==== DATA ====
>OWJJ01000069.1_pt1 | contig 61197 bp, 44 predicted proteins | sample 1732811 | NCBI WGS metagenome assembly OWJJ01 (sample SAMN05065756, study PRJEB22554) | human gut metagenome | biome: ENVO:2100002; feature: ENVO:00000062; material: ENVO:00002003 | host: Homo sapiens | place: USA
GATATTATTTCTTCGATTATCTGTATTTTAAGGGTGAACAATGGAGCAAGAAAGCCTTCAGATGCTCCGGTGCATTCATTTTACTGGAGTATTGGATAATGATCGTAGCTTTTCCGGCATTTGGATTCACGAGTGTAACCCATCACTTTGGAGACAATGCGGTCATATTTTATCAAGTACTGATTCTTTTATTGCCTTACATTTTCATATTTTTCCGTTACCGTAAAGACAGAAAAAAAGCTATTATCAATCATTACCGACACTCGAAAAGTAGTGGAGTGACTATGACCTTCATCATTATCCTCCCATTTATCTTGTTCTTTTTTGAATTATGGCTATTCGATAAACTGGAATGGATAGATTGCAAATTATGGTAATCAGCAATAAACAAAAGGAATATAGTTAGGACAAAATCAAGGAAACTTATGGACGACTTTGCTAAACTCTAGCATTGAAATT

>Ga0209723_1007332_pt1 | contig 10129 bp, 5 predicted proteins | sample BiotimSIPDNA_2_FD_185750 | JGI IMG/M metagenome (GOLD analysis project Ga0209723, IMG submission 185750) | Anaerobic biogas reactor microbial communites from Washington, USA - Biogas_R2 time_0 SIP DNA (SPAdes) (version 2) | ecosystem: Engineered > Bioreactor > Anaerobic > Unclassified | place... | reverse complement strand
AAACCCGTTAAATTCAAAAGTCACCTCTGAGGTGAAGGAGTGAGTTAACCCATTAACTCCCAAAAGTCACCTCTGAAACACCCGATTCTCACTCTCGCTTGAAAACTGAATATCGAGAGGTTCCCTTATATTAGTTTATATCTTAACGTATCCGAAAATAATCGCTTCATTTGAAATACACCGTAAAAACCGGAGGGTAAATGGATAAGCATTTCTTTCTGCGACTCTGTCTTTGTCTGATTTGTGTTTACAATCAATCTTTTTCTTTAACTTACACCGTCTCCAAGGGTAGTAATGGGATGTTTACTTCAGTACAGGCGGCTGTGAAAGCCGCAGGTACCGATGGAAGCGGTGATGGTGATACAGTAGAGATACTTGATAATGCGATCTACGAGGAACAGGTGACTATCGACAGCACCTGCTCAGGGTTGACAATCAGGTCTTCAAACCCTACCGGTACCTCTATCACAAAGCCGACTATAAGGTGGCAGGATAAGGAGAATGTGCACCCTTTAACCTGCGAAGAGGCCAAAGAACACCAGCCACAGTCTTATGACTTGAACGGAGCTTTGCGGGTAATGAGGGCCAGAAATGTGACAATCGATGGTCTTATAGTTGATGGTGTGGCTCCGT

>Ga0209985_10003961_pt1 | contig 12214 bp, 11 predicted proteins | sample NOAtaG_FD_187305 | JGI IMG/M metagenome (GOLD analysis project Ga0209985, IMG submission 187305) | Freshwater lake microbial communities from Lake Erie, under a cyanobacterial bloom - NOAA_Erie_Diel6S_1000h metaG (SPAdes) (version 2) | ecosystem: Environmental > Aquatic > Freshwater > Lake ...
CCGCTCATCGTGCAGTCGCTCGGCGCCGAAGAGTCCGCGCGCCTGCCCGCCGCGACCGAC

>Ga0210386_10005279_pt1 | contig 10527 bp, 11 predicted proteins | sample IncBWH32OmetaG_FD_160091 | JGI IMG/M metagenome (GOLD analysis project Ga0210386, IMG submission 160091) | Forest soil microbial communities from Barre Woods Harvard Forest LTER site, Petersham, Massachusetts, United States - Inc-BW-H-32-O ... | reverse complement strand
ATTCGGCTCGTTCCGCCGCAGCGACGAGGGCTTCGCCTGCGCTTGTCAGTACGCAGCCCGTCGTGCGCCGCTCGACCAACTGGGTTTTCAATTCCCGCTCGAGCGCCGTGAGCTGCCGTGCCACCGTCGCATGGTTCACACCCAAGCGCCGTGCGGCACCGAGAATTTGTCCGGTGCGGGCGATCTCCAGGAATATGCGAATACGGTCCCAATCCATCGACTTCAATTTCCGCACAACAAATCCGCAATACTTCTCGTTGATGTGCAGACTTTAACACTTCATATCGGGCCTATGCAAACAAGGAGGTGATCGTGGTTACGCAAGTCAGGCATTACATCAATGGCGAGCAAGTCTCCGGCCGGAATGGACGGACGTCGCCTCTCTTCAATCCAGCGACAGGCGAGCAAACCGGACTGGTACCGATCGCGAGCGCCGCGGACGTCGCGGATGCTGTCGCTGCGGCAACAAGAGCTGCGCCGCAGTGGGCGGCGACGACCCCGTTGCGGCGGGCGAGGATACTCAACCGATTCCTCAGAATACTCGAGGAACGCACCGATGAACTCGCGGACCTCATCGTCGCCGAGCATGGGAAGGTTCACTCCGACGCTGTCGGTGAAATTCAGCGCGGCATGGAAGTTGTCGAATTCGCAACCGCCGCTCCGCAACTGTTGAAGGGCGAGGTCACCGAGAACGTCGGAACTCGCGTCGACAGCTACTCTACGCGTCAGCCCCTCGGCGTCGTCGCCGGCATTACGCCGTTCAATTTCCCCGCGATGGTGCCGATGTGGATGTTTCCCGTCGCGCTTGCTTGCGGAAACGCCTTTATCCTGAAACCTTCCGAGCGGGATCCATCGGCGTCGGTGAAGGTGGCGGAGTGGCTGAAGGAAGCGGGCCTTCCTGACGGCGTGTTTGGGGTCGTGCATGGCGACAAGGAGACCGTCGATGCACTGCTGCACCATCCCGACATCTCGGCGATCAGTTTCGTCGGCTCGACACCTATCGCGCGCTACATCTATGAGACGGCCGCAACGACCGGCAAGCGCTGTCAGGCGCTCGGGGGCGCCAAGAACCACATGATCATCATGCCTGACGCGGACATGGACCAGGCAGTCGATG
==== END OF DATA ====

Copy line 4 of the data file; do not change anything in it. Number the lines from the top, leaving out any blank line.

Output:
AAACCCGTTAAATTCAAAAGTCACCTCTGAGGTGAAGGAGTGAGTTAACCCATTAACTCCCAAAAGTCACCTCTGAAACACCCGATTCTCACTCTCGCTTGAAAACTGAATATCGAGAGGTTCCCTTATATTAGTTTATATCTTAACGTATCCGAAAATAATCGCTTCATTTGAAATACACCGTAAAAACCGGAGGGTAAATGGATAAGCATTTCTTTCTGCGACTCTGTCTTTGTCTGATTTGTGTTTACAATCAATCTTTTTCTTTAACTTACACCGTCTCCAAGGGTAGTAATGGGATGTTTACTTCAGTACAGGCGGCTGTGAAAGCCGCAGGTACCGATGGAAGCGGTGATGGTGATACAGTAGAGATACTTGATAATGCGATCTACGAGGAACAGGTGACTATCGACAGCACCTGCTCAGGGTTGACAATCAGGTCTTCAAACCCTACCGGTACCTCTATCACAAAGCCGACTATAAGGTGGCAGGATAAGGAGAATGTGCACCCTTTAACCTGCGAAGAGGCCAAAGAACACCAGCCACAGTCTTATGACTTGAACGGAGCTTTGCGGGTAATGAGGGCCAGAAATGTGACAATCGATGGTCTTATAGTTGATGGTGTGGCTCCGT